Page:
When it comes to family fun, there’s no place that captures joy and wonder like a Disney theme park. From the whimsical rides to the fairytale landscapes, there’s a little something for everyone — and it’s even better if you’re OK to wait up to three hours for your favorite attraction.
Unfortunately, there’s a dark side to every magical place. Disease outbreaks have happened at Disney theme parks, and thanks to the sheer volume of people, they’ve spread like wildfire. Here’s what you need to know.
One theme park cast member recalls the sickest he’s ever been in his entire life
When an illness runs rampant through a park, who are the first to get sick? The employees, of course! As Robert, a previous worker at Walt Disney World’s Magic Kingdom, tells Theme Park Insider, meeting so many people from around the globe “immerses you in the world’s wide variety of cold and flu strains.”
Robert says he remembers the exact moment he started to fall ill. He was getting his hair cut when an “icy blast” took over his body, followed by a drenching sweat. He ended up with a severe flu strain that also brought nausea and vomiting along with it.
Measles is another one to watch out for
Since the outbreak in 2015, Disney lovers everywhere have been wary of measles. The CDC says two Disney themes parks in Orange County, California, were linked to 125 total measles cases that year. Though that’s the last time the vacation destination was associated with the disease, there’s already been another outbreak in the U.S. this year due to less and less people getting their vaccinations.
Here are the facts: The vast majority of those who end up contracting the disease are unvaccinated, and it’s still common in many parts of the world. You may be mingling with a traveler who has measles without even knowing it, so keep this in mind before you forgo vaccination.
And rashes are common, too
If you’ve ever been to a Disney theme park, you know how much walking you do in a day. Some visitors, like one blogger for Walt Express, experience a severe rash as a result of the heat and the physical activity.
Colloquially known as the “Disney rash,” it’s more formally known as exercise-induced vasculitis, Verywell explains. It typically forms right around the ankles and looks like a purple and red bruise. If you’re over 50 and walking around for hours on end in the heat, you’re more likely to develop this condition.
Mosquito-borne illnesses have scared off Disney World guests before
When Zika cropped up in Miami, Walt Disney World goers en route to Florida were worried about whether or not they may be affected. And it’s not the first time the theme park has had to worry about mosquito-borne illnesses. Back in 1997, two types of encephalitis cropped up in Florida, causing Disney World to close down certain areas of the park early, CNN reports.
In case you’re unfamiliar, Mayo Clinic explains encephalitis is inflammation of the brain caused by an infection. It can ultimately cause seizures or problems with movement, so treatment is vital.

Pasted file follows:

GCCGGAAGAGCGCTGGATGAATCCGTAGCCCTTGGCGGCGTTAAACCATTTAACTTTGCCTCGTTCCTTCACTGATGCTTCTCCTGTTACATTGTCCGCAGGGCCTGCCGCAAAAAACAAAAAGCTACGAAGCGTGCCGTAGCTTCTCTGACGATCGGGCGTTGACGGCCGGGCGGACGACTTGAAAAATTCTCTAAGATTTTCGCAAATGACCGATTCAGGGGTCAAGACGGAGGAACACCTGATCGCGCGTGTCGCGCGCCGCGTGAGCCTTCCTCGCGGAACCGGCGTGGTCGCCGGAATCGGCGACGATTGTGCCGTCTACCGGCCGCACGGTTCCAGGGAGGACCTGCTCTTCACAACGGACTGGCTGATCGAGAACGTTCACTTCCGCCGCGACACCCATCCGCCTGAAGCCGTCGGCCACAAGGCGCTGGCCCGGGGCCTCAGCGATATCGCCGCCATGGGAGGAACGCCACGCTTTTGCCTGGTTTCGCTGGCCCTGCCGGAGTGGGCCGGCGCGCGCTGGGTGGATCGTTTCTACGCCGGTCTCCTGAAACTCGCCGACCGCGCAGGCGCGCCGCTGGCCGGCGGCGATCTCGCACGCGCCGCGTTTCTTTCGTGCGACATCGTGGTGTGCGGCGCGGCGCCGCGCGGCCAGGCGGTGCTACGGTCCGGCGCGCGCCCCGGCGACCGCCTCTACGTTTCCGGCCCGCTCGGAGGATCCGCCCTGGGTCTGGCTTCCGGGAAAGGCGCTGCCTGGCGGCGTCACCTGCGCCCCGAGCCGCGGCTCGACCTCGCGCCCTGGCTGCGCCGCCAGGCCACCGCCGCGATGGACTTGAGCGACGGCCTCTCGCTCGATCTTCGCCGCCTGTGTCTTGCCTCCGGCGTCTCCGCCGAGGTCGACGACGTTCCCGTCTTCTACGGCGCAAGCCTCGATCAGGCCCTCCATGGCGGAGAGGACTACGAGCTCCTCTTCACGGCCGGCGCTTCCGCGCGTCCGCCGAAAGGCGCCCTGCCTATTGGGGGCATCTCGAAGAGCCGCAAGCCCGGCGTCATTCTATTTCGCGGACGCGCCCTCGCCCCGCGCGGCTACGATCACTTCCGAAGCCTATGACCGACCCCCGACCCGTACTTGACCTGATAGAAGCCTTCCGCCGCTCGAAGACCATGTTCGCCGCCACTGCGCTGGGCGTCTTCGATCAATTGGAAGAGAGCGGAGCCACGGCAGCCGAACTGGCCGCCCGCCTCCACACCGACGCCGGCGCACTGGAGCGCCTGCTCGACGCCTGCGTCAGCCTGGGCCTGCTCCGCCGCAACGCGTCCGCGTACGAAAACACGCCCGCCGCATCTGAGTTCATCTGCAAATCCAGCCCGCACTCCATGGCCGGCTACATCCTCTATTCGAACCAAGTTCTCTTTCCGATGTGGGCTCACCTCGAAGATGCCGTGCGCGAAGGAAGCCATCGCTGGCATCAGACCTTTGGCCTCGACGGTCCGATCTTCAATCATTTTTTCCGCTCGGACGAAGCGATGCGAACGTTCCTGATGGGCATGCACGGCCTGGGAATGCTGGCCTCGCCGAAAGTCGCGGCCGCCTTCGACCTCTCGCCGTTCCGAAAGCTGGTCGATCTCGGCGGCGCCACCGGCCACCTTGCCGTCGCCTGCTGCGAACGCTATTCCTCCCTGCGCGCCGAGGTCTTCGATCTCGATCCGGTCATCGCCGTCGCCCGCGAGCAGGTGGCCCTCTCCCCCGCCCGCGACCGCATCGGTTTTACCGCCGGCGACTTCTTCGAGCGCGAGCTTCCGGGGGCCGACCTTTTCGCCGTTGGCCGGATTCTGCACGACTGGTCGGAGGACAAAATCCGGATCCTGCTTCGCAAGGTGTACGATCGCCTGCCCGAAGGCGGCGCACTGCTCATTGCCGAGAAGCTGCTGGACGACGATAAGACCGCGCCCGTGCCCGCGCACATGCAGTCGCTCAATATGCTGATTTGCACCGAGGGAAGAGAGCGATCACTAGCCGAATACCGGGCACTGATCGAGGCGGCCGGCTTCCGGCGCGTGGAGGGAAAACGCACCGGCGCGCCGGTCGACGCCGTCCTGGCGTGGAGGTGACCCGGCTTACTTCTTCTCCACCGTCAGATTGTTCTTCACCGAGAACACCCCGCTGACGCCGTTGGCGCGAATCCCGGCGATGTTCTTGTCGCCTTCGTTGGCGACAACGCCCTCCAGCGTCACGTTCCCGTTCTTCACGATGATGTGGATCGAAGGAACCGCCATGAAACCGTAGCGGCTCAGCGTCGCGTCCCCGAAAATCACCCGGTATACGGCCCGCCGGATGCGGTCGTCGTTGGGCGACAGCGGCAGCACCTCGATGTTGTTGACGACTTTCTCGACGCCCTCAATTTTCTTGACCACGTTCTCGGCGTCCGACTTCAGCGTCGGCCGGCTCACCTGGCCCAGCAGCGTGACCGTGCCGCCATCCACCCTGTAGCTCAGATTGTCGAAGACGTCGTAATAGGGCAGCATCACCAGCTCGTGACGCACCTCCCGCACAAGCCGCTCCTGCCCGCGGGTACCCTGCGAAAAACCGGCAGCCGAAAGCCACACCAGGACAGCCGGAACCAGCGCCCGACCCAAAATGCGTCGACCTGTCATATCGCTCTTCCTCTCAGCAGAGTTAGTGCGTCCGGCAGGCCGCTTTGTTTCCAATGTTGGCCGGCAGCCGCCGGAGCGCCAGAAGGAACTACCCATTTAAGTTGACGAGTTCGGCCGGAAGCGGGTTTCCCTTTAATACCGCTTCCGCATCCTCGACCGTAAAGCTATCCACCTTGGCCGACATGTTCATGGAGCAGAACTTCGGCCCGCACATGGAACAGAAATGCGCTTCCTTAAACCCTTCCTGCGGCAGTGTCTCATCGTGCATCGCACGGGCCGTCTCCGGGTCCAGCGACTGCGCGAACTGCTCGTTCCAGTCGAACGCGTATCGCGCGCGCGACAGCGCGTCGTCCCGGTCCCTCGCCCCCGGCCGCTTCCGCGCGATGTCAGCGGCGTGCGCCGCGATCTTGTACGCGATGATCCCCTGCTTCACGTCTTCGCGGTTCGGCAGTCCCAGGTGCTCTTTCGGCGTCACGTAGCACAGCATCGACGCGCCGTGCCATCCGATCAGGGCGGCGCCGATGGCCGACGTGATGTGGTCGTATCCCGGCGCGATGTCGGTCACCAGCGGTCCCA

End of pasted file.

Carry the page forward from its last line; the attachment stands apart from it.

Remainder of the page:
Love the water park? Watch out for a stomach virus
There’s no better way to spend a hot summer day than in the water park. Unfortunately, recreational water illnesses run rampant in theme parks — and Disney is no exception. The CDC notes these illnesses are from swallowing or breathing in contaminated water, and if you do ingest the bacteria, you can expect a nasty stomachache.
Chlorine does kill the germs in water, this is true — but it can take up to an hour for this to happen. And some germs can live days in chlorine before dying off. This lag may leave you or your kids susceptible to illness.
And the heat can have dire consequences
Whether you’re in Florida, California, or even abroad in Tokyo or Hong Kong, you know how hot it can get at a Disney park. It’s important not to underestimate just how serious heat exhaustion and heatstroke can be. Mayo Clinic explains in hot weather, your body can overheat to the point of damaging your brain and vital organs. And if you choose to ignore your symptoms or stay out in the sun, this can result in serious complications, or even death.
If you’re walking in the park and you notice you’re feeling confused, agitated, or slurring your speech, make sure to get out of the heat and drink plenty of fluids. Your skin will also feel hot and dry to the touch if you’re having a heatstroke.
Here’s what you need to do to stay safe
The first step in staying safe is making sure you’re up to date with your vaccines, even if you’re not leaving the country. While your favorite Disney theme park may only be a few hours away, you’ll be encountering others from all over the world, which can put you at risk of infection. If you do start to feel under the weather while you’re visiting Disney World in Orlando, here are a list of first aid locations.
Aside from this, make sure you’re getting enough sleep each night to ensure your immune system is working at its best. And don’t forget the importance of washing your hands — or buy hand sanitizer at the park, since you’ll be touching a ton of surfaces that others have also made contact with.
And make sure you’re wearing the appropriate attire
While your hand sanitizer is important, so is what you’re wearing. Wear comfortable footwear and socks that completely cover your ankles to avoid blisters — you don’t want any open wounds while you’re walking around the park.
If you’re in the heat, Livestrong.com recommends steering clear of cotton fabrics and to opt for moisture-wicking gear instead. Make sure your clothes are light-colored and loose-fitting as well, as the dark colors absorb the sun’s heat. And cotton baseball caps and bandanas are also a no-go, so wear hats that have added ventilation, or headbands made of microfiber.
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